Inspect, Government, Inspect

Image of Oklahoma State Capitol

The fact a Republican legislator in an extremely conservative state is pointing out the lack of government oversight of oil and gas wells exposes the dirty business of extracting fossil fuels.

Here’s the larger, local philosophical question right now: Can one acknowledge the positive impact of the energy industry on the Oklahoma economy while also arguing for stricter regulations and oversight protecting the environment?

State Rep. Steve Vaughan, a Republican from Ponca City, held an interim study last week on the issue of water contamination related to oil and gas wells. According to a media release, here’s what Vaughan had to say on the topic:

There are more than 22,000 producing as well as disposal wells in my area. Less than 50 percent have been tested for their mechanical integrity in the last four years, according to DEQ. I think we learned in today’s study that we could give some of our fish and wildlife guys and other agencies some power to report and shut down problematic wells. We could also give the Oklahoma Department of Environmental Quality and Oklahoma Corporation Commission more resources to look into these wells.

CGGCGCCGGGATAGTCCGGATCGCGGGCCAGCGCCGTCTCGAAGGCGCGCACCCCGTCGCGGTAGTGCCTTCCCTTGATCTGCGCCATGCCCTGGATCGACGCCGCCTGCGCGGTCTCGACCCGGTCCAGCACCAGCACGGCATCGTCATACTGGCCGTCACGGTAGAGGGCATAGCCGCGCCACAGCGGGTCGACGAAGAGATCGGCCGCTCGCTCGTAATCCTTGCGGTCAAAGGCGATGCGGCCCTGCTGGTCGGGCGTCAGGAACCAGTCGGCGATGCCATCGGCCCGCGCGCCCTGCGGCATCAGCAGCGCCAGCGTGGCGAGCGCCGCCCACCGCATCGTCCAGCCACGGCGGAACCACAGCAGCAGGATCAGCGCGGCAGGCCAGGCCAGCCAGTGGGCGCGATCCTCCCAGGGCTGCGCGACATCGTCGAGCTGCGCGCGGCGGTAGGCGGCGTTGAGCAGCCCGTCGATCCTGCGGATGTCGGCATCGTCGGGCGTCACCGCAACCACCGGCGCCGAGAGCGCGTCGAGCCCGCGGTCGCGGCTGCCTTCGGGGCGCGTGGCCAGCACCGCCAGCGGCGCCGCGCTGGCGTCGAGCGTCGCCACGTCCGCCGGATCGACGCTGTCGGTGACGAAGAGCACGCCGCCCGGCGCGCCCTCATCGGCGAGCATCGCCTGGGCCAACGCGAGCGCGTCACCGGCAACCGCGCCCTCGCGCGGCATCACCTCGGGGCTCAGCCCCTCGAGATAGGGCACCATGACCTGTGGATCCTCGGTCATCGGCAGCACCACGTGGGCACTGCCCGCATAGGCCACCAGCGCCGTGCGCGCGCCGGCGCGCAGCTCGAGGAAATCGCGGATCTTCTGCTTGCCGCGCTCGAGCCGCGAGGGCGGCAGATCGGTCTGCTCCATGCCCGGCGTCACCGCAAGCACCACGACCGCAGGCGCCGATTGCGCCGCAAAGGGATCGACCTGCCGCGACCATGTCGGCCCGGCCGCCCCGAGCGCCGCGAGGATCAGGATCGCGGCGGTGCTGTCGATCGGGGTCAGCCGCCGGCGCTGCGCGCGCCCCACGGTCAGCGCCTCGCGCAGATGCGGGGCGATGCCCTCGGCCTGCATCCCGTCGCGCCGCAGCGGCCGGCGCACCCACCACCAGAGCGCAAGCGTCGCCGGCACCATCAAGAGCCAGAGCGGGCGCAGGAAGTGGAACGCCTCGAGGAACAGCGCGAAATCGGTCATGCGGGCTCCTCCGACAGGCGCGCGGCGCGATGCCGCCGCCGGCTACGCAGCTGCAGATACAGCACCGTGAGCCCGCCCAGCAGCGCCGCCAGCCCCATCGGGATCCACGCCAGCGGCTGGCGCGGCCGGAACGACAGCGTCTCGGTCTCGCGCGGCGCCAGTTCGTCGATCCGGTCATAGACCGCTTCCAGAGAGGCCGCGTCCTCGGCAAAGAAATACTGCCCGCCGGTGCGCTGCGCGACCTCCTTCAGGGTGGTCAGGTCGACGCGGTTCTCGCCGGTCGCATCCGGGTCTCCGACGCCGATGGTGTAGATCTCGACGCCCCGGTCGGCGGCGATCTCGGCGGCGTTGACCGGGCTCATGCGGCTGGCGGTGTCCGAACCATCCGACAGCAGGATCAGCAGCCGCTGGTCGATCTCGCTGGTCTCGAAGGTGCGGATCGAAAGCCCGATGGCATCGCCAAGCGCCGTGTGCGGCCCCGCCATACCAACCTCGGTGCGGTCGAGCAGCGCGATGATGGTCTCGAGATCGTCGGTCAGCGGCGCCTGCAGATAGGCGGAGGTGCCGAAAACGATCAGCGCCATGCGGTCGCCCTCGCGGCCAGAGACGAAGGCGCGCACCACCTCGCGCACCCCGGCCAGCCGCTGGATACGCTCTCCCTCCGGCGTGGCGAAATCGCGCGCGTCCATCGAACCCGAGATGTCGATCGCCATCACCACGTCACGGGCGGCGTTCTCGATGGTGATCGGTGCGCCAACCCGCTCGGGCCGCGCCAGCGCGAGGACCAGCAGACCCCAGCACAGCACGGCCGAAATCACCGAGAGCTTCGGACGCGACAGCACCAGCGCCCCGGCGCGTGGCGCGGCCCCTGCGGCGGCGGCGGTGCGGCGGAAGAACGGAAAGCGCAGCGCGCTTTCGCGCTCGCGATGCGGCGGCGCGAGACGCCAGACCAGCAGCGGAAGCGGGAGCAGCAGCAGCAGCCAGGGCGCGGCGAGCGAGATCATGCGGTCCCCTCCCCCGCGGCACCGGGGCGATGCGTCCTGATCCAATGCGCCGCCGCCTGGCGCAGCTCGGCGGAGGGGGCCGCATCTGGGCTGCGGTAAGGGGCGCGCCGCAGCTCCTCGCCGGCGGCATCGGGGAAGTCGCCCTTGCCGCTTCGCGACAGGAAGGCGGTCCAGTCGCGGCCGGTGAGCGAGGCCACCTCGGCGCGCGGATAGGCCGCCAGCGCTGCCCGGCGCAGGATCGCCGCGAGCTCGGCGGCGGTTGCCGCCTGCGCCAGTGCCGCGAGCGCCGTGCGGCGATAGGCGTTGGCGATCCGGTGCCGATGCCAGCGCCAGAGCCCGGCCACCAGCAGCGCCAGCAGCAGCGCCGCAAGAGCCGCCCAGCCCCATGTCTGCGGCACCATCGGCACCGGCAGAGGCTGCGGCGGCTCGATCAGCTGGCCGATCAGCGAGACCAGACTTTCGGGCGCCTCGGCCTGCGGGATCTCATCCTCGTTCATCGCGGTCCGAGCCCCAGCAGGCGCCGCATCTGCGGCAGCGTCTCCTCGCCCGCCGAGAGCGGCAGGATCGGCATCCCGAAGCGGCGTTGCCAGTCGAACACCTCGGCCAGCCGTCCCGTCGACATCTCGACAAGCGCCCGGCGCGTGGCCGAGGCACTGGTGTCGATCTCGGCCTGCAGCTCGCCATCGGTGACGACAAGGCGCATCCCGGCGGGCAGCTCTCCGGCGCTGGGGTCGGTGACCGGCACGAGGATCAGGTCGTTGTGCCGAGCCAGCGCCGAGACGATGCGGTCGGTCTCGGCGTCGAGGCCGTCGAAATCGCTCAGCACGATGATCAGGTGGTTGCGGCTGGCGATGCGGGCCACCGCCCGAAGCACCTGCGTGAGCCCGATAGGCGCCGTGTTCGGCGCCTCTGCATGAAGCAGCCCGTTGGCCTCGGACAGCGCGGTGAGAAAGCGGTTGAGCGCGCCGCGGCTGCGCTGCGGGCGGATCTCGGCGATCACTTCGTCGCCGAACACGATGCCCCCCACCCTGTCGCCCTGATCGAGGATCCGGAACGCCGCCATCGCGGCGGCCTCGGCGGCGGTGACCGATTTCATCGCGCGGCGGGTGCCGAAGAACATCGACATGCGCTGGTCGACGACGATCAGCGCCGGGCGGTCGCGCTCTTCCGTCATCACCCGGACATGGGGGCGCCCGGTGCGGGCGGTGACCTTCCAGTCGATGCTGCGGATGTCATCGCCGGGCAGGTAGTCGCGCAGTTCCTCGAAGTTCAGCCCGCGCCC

There’s not a lot of GOP “drill, baby, drill” rhetoric in that extremely specific statement. Here’s the media release issued by Vaughan. Here’s a news story about the interim study.

The concern is whether oil and gas pollution is contributing to fish kills in the Salt Fork River and water well contamination in north central Oklahoma in Vaughan’s District 37.

Another pressing issue is that scientists claim wastewater disposal wells used in the hydraulic fracturing or fracking process are responsible for the state’s earthquake emergency. The state is now experiencing more 3.0-magnitude earthquakes than California. There have been so many earthquakes that it’s literally difficult to keep track of them. As I write this, the number could change. As of July, there were 258 3.0-magnitude quakes. I use that low number only because it’s cited in this excellent National Geographic story about Oklahoma’s earthquake swarm.

The larger issue is that all this points to the need to develop cleaner, renewable energy sources, such as wind and solar power and hydropower. Even those energy sources don’t come without their own negative environmental impact, but there’s no doubt the extraction of fossil fuels, along with carbon emissions, continues to critically damage our planet.